Has Bourdieu become a museum piece? It does not seem so, at least for now. Scholarly interest is still strong and his work is still very much discussed. A good indicator of this is the number of references to an author per article, and comparison with other authors is telling here. Whereas Durkheim is routinely cited but not much debated, and receives an average of one reference per article citing him (fig2a), Bourdieu’s work is still an object of active investment (fig2b). At least 25% of the articles citing Bourdieu make two references to his work, sometimes many more. Bourdieu may well be entering the canon, but his appropriation abroad still fosters debates.

This sort of analysis could be undertaken with any major figure in an academic field: how did their work spread, who was spreading it, when did it peak, and how did the citations coalesce around particular topics or ideas?

The case of Bourdieu is interesting for several reasons. It involves a sociologist from another country who wrote in another language and American sociology can sometimes be provincial. Bourdieu’s work began in the ethnographic realm but hit upon key areas in sociology after the 1960s including social class, culture, and education. His findings have been utilized in multiple disciplines and across countries.

At some point, will there be a Bourdieu backlash or major opposition? The article suggested the next stage is “museum piece” and this seems to imply that his work will remain important but fade into history. Who has the big ideas to replace Bourdieu or significantly tweak his work?

What does Stephen Harper have against sociology?

One academic suggests some reasons why Canadian Prime Minister dislikes sociology:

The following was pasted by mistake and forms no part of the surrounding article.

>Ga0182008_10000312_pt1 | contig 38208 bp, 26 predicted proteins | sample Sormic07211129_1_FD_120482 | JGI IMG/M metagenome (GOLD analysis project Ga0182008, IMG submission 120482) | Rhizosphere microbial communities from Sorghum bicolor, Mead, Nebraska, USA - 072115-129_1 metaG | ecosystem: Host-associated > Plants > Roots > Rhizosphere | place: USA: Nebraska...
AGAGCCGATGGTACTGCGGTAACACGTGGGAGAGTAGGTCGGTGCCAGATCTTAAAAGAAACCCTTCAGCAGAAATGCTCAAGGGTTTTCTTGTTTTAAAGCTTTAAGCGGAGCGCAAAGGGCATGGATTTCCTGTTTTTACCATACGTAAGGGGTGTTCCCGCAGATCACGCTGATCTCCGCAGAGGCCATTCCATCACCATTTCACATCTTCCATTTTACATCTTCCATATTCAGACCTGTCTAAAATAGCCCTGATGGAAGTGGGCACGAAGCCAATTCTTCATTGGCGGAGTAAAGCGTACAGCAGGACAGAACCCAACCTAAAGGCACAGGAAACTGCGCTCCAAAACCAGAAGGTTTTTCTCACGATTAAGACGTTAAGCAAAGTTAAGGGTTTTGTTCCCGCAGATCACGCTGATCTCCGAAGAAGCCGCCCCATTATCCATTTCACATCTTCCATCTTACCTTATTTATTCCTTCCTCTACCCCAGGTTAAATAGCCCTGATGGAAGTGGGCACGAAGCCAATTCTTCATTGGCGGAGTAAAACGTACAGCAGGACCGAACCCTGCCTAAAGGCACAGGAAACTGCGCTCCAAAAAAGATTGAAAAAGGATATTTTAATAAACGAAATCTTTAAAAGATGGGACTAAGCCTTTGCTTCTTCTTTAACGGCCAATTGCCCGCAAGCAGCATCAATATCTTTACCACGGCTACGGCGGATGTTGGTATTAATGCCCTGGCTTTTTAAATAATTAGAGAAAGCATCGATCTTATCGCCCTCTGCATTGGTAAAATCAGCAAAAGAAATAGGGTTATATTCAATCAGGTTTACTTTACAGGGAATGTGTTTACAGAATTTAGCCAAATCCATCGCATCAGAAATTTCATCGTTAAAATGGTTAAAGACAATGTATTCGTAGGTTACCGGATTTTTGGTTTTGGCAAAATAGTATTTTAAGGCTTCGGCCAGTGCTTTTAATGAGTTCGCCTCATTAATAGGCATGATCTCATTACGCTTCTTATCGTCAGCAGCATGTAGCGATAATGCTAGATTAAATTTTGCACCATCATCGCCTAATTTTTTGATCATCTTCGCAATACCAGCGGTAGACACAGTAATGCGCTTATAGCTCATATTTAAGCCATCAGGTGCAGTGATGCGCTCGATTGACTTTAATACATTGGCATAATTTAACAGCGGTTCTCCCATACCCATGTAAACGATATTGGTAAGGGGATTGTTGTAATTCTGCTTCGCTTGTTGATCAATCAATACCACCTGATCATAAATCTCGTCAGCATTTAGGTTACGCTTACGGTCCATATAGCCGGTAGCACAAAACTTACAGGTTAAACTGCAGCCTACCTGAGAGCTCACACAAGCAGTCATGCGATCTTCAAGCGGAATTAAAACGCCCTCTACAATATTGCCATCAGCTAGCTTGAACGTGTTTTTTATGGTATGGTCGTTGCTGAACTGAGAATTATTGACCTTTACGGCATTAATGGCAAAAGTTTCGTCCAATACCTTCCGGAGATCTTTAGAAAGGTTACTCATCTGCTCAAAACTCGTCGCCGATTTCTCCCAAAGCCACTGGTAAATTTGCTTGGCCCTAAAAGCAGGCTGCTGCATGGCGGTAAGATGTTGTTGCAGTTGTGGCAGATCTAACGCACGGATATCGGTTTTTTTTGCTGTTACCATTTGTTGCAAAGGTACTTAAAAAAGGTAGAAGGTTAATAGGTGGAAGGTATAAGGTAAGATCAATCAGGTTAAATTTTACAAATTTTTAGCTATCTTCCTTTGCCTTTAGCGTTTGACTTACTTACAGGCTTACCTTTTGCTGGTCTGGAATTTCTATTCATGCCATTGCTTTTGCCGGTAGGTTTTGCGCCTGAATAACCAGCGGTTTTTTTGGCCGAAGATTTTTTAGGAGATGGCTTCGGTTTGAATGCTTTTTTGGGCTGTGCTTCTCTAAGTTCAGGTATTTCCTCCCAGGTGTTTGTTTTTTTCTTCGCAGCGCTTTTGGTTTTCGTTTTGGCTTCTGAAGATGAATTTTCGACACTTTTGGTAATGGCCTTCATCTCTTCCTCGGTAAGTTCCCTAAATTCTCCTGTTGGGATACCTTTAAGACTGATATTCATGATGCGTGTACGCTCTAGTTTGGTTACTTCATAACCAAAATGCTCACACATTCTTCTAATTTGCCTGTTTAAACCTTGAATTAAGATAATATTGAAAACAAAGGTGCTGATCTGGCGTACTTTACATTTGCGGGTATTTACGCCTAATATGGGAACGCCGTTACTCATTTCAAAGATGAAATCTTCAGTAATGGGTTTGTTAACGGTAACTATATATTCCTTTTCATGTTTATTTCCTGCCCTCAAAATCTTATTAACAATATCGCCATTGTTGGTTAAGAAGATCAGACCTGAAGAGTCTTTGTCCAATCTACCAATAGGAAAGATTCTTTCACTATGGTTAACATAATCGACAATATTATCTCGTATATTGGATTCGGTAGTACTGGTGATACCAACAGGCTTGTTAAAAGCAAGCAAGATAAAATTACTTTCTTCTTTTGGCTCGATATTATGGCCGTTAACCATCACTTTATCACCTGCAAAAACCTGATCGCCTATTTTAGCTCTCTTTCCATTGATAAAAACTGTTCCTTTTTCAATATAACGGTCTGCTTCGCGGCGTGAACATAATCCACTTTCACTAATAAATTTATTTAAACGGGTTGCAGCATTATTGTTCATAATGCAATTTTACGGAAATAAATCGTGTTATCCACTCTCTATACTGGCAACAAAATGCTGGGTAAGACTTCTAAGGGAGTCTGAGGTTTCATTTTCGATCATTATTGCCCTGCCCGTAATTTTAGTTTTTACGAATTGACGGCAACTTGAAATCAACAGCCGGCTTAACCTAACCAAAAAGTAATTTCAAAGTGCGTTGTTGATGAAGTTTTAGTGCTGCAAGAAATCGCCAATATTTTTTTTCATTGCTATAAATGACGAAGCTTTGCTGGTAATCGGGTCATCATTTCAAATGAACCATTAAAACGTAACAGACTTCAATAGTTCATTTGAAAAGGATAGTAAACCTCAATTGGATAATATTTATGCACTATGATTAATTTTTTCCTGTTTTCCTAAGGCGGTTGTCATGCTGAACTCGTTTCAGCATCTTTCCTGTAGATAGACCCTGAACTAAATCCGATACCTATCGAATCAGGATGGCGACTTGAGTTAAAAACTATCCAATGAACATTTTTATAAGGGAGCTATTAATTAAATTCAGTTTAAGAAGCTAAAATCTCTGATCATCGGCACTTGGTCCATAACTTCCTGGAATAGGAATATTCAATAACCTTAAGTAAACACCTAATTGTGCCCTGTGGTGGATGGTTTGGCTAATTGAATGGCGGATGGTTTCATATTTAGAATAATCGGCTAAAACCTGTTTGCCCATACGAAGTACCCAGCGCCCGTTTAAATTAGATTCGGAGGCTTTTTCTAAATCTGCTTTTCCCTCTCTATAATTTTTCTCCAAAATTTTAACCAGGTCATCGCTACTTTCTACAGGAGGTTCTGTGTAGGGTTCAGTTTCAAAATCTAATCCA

So what does Harper have against sociology? First, Harper is clearly trumpeting a standard component of neo-liberal ideology: that there are no social phenomena, only individual incidents. (This ideology traces back to Margaret Thatcher’s famous claim that “there is no such thing as society.”) Neo-liberalism paints all social problems as individual problems. The benefit of this for those who share Harper’s agenda, of course, is that if there are no social problems or solutions, then there is little need for government. Individuals are solely responsible for the problems they face…

But there’s yet another reason this ideology is so hostile toward the kind of sociological analysis done by Statistics Canada, public inquiries and the like. And that has to do with the type of injustices we can even conceive of, or consider tackling, as a society.

You see, sociologists often differentiate between “personal injustices” and “systemic” or “structural injustices.” Personal injustices can be traced back to concrete actions of particular individuals (perpetrators). These actions are often wilful, and have a relatively isolated victim.